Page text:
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Generally, the price of Yixing teapots are dependent on such factors such as age, clay, artist, style and production methods.The more expensive pots are shaped by hand using wooden and bamboo tools to manipulate the clay into form, while cheaper Yixing pots are produced by slipcasting.Qing Dynasty (1644-1911) is considered the golden era of the purple clay teapot.During this time, the Yixing teapot proved unique, elegant and highly individualized.Hundreds of teapot shops line the edges of the town's crowded streets and it is a popular tourist destination for many Chinese.While Dīngshān is home to dozens of ceramics factories, Yíxīng Zǐshā Factory Number 1, which opened in 1958, processes a large part of the clay used in the region, produces fine pottery ware, and has a large commercial showroom.Much more evidence exist that the Yixing teapot was developed in the Ming Dynasty dating back to 1368-1644. Zhou Gao Qi, a writer who lived during the Ming Dynasty authored an account on the development and production of Yixing teapots.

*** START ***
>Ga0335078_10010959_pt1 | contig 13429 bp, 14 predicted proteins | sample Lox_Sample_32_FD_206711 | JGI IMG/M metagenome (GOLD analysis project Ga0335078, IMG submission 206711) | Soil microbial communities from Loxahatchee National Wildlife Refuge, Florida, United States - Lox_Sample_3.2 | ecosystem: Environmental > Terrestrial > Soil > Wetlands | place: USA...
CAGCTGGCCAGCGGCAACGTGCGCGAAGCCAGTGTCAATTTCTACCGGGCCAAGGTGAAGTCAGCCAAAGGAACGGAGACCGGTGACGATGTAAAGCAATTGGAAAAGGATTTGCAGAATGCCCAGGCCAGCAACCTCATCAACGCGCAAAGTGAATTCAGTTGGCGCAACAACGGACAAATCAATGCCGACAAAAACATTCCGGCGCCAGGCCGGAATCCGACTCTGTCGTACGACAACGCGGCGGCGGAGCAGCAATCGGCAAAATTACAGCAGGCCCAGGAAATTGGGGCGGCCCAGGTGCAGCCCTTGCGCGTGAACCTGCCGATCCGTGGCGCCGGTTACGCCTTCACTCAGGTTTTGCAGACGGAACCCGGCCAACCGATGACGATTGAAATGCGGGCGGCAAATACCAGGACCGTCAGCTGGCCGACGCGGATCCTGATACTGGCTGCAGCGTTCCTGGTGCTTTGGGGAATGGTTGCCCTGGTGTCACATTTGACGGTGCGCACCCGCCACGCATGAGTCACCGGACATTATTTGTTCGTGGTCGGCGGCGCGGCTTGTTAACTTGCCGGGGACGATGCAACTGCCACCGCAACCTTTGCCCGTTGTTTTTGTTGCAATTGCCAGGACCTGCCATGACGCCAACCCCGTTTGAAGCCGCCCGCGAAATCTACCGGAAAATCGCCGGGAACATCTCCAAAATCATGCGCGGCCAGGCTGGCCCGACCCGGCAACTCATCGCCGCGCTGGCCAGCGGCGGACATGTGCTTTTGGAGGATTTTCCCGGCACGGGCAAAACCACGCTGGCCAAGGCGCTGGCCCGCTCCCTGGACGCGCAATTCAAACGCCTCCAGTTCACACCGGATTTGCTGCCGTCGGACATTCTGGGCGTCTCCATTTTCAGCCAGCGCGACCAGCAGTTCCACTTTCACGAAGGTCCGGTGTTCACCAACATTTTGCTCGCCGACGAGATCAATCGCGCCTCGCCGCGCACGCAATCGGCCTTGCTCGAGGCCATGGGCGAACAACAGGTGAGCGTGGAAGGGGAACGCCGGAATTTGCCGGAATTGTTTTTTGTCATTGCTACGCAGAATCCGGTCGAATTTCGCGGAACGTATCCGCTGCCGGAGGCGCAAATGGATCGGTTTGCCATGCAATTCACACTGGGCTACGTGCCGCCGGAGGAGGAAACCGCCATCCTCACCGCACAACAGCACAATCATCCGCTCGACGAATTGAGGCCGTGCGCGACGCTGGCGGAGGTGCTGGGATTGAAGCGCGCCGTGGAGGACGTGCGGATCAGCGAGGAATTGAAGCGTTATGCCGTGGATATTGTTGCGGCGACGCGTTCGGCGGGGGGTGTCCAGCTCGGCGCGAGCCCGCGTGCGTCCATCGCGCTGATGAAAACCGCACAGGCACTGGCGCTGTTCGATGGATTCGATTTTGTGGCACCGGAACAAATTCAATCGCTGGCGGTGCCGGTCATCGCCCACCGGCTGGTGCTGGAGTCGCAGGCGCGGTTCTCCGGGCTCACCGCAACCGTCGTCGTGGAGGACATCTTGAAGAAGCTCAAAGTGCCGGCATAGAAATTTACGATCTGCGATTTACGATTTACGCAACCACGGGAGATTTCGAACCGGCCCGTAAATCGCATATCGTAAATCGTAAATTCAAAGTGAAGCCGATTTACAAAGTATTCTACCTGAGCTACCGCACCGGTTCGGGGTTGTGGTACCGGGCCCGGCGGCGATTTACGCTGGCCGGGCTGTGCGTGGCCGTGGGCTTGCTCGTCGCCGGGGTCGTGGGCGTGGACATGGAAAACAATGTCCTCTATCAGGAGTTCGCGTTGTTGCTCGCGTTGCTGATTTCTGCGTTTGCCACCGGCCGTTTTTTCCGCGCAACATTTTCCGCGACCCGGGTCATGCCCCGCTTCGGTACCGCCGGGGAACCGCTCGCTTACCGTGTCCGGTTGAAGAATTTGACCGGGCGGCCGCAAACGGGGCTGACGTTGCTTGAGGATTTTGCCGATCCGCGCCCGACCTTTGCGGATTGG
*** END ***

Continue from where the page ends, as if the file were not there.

Archaeological excavations reveal that as early as the Song dynasty (10th century) potters near Yixing were using local "zisha" (紫砂 or 紫泥 ; literally, "purple sand/clay") to make utensils that may have functioned as teapots.
These often elaborate and whimsical pots are traditionally used for gongfu steeping, where tea is served in small cups over the course of many very short infusions.
Ideal teas for this are oolongs and pu'erhs, although some black teas will be quite lovely, as well.
They can also be used for green or white tea, but the water must be allowed to cool to around 85 °C (185 °F) before pouring the water into the pot.
Yixing teapots absorb a tiny amount of tea into the pot during brewing.